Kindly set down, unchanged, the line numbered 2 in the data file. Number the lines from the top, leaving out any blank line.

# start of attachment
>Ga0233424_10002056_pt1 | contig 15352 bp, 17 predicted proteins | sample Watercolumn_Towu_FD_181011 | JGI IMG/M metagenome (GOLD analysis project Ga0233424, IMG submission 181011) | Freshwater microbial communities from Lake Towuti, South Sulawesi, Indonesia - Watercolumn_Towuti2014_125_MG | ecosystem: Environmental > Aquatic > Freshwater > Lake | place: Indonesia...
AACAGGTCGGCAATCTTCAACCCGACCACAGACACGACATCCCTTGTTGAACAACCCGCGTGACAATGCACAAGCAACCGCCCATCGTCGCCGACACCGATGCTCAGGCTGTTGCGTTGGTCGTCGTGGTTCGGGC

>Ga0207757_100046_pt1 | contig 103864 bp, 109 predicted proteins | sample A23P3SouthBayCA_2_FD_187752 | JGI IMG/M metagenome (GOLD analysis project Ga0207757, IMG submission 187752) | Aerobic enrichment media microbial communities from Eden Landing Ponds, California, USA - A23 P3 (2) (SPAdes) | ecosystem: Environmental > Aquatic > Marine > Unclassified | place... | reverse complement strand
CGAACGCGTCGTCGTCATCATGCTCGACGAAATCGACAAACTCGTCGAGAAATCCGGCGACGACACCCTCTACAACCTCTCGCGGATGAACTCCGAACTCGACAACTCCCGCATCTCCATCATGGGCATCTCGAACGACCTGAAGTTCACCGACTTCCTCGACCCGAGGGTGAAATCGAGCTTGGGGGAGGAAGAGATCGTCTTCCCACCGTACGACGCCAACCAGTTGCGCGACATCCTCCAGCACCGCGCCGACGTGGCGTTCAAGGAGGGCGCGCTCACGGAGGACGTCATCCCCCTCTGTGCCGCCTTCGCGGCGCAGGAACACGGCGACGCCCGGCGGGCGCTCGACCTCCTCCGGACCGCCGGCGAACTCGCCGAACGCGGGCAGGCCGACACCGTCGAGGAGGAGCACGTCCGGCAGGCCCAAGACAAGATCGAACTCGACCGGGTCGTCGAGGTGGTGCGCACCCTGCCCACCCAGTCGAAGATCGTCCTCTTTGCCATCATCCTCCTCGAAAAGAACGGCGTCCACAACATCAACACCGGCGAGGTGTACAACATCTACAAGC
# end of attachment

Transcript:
AACAGGTCGGCAATCTTCAACCCGACCACAGACACGACATCCCTTGTTGAACAACCCGCGTGACAATGCACAAGCAACCGCCCATCGTCGCCGACACCGATGCTCAGGCTGTTGCGTTGGTCGTCGTGGTTCGGGC